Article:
Magnuson-Stevens Fishery Conservation and Management Reauthorization Act (16 U.S.C. §§ 1801-1882; PL 101-627, as amended in 1996 and reauthorized in 2006, PL 109-479)
The Magnuson-Stevens Fishery Conservation and Management Reauthorization Act (MSRA) establishes a "national program for the conservation and management of the fishery resources of the United States to prevent overfishing, to rebuild overfished stocks, to insure conservation, and to realize the full potential of the Nation's fishery resources." This law establishes a regulatory system applicable to management of domestic fisheries within the U.S. 200-mile Exclusive Economic Zone (EEZ).
The MSRA gives primary responsibility to eight regional Fishery Management Councils to prepare and implement Fishery Management Plans (FMPs), any subsequent FMP amendments, and fishery regulations, all which are subject to prescribed national standards (16 U.S.C. § 1853, 1852(h), 1851(a)(1)-(7)). FMPs and FMP implementing regulations must "prevent overfishing while achieving, on a continuing basis, the optimum yield from each fishery." The MSRA also defines overfishing as the rate at which mortality "jeopardizes the capacity of a fishery to produce the maximum sustainable yield on a continuing basis" (16 U.S.C. §1802(29)).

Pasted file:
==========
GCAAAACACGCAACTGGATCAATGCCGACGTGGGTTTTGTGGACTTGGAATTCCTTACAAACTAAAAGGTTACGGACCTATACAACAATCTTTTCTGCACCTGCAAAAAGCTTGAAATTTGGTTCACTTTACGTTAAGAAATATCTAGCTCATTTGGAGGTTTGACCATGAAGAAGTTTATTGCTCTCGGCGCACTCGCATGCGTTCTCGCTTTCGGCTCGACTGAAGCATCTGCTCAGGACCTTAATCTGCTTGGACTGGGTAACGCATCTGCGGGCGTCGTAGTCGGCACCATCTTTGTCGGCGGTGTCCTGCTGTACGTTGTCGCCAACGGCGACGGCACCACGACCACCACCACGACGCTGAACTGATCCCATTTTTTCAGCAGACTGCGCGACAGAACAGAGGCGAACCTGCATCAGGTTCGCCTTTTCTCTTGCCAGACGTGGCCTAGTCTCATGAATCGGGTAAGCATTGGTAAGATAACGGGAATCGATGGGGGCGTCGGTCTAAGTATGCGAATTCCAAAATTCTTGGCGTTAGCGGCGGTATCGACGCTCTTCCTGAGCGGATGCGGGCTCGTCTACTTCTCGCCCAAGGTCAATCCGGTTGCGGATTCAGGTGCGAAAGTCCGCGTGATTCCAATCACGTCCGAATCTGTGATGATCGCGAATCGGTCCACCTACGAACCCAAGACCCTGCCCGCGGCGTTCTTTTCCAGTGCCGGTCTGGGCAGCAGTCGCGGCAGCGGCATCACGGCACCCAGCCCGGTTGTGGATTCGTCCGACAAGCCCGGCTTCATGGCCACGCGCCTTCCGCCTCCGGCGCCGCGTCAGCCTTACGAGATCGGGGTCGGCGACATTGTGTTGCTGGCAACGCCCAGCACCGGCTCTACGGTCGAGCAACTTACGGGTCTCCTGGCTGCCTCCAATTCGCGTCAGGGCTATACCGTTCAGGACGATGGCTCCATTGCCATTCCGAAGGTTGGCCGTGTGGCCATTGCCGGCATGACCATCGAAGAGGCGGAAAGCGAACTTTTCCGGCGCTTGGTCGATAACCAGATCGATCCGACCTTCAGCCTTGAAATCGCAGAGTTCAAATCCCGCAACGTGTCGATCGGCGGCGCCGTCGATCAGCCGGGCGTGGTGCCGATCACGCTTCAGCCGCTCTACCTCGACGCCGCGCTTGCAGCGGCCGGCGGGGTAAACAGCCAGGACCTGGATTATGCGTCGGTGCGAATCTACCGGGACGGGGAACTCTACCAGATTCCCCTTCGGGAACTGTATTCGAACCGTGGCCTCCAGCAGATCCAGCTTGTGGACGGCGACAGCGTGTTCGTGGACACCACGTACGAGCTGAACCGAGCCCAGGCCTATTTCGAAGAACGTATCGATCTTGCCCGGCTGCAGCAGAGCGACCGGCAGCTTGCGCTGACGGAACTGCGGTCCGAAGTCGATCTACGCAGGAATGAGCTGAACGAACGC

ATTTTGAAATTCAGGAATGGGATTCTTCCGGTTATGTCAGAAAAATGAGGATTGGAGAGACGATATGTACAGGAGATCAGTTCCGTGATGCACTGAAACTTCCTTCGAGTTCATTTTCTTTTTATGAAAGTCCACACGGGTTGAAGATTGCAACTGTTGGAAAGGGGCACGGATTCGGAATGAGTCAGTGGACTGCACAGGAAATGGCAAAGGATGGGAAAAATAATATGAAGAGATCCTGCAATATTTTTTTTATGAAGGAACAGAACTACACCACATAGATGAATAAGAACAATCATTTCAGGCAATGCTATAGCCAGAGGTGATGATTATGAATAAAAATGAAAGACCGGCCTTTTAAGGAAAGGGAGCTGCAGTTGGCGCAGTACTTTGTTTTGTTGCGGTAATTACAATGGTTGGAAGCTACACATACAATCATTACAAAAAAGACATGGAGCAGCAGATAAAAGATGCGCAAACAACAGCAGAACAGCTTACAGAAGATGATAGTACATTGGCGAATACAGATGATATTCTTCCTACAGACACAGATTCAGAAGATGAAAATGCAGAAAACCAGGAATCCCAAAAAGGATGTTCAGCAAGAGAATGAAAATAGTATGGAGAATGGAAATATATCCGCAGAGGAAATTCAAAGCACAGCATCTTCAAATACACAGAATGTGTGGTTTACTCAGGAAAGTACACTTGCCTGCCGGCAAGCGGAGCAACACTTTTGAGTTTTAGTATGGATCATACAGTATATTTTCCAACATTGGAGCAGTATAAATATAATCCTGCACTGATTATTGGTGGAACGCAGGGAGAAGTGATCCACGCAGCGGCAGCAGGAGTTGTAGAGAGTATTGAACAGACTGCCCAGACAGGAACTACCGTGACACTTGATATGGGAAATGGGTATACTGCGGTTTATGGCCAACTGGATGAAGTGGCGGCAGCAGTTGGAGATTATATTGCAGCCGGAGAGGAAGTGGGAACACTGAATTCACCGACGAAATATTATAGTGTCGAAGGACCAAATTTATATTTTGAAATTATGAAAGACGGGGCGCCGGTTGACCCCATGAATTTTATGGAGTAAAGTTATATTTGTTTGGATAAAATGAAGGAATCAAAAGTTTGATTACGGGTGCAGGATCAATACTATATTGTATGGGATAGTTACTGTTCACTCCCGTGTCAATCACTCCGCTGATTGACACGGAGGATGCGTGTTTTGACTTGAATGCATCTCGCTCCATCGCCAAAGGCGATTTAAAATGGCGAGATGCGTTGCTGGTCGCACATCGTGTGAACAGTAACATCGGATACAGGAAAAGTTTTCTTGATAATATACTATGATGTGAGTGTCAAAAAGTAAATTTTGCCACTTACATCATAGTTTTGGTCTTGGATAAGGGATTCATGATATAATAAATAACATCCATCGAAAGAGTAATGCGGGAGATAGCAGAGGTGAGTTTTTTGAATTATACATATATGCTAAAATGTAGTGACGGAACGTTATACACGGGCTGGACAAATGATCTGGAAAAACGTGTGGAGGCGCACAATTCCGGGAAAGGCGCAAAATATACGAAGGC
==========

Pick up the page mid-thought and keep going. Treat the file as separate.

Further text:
The MSRA, signed into law on January 12, 2007, set new requirements to prevent overfishing, including setting new annual catch limits (ACL) and accountability measures (AM) on the basis of best scientific advice for federally-managed fisheries. Ending overfishing of all stocks undergoing overfishing, preventing overfishing of all stocks, and rebuilding overfished stocks back to levels of abundance that can produce maximum sustainable yield (MSY) on a continuing basis are essential to achieving the objectives and goals of the MSRA. Section 104(b) directs that ACL and AM requirements take effect in fishing year 2010 for stocks subject to overfishing.
The MSRA also encourages development of direct fishery management policies and procedures toward a broader ecosystem-based approach. Ecosystem approaches require significantly more information including marine environmental data and information on species that may be the predators or prey of target species. The requirements for the next generation of fish stock assessments will necessitate continued improvements to data and refinements to models to allow managers to emphasize ecosystem considerations, such as multi-species interactions and environmental effects, fisheries oceanography, and spatial and seasonal analyses. Currently there are 530 species nation-wide that are managed under MSRA. At-sea data collection is essential for providing conservation information necessary for management.